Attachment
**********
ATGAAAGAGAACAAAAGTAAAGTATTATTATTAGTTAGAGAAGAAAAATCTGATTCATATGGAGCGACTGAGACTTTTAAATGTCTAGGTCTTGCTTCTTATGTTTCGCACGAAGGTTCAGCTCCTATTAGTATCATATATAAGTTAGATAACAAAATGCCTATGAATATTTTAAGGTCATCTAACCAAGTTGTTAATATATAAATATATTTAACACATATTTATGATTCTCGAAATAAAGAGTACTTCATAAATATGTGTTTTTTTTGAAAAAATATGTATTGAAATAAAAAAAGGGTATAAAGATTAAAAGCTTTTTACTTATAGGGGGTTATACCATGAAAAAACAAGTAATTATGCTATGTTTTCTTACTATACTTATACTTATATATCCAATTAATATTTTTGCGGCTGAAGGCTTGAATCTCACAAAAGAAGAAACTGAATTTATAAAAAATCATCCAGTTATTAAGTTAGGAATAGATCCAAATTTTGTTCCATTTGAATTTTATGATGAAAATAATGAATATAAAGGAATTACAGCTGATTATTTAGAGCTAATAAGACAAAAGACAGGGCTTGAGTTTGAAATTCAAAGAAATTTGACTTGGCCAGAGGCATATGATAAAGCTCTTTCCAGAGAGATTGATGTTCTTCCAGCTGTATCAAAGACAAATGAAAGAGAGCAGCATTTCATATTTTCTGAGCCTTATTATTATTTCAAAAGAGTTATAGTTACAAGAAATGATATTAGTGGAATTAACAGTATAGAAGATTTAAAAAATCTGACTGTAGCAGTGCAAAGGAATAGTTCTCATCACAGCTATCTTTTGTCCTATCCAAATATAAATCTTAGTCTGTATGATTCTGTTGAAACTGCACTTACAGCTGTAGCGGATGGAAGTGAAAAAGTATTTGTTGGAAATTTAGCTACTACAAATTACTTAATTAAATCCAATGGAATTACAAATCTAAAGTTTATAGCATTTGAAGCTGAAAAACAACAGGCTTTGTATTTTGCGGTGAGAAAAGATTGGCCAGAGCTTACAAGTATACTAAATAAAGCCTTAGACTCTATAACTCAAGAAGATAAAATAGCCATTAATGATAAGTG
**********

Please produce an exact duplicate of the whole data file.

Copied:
ATGAAAGAGAACAAAAGTAAAGTATTATTATTAGTTAGAGAAGAAAAATCTGATTCATATGGAGCGACTGAGACTTTTAAATGTCTAGGTCTTGCTTCTTATGTTTCGCACGAAGGTTCAGCTCCTATTAGTATCATATATAAGTTAGATAACAAAATGCCTATGAATATTTTAAGGTCATCTAACCAAGTTGTTAATATATAAATATATTTAACACATATTTATGATTCTCGAAATAAAGAGTACTTCATAAATATGTGTTTTTTTTGAAAAAATATGTATTGAAATAAAAAAAGGGTATAAAGATTAAAAGCTTTTTACTTATAGGGGGTTATACCATGAAAAAACAAGTAATTATGCTATGTTTTCTTACTATACTTATACTTATATATCCAATTAATATTTTTGCGGCTGAAGGCTTGAATCTCACAAAAGAAGAAACTGAATTTATAAAAAATCATCCAGTTATTAAGTTAGGAATAGATCCAAATTTTGTTCCATTTGAATTTTATGATGAAAATAATGAATATAAAGGAATTACAGCTGATTATTTAGAGCTAATAAGACAAAAGACAGGGCTTGAGTTTGAAATTCAAAGAAATTTGACTTGGCCAGAGGCATATGATAAAGCTCTTTCCAGAGAGATTGATGTTCTTCCAGCTGTATCAAAGACAAATGAAAGAGAGCAGCATTTCATATTTTCTGAGCCTTATTATTATTTCAAAAGAGTTATAGTTACAAGAAATGATATTAGTGGAATTAACAGTATAGAAGATTTAAAAAATCTGACTGTAGCAGTGCAAAGGAATAGTTCTCATCACAGCTATCTTTTGTCCTATCCAAATATAAATCTTAGTCTGTATGATTCTGTTGAAACTGCACTTACAGCTGTAGCGGATGGAAGTGAAAAAGTATTTGTTGGAAATTTAGCTACTACAAATTACTTAATTAAATCCAATGGAATTACAAATCTAAAGTTTATAGCATTTGAAGCTGAAAAACAACAGGCTTTGTATTTTGCGGTGAGAAAAGATTGGCCAGAGCTTACAAGTATACTAAATAAAGCCTTAGACTCTATAACTCAAGAAGATAAAATAGCCATTAATGATAAGTG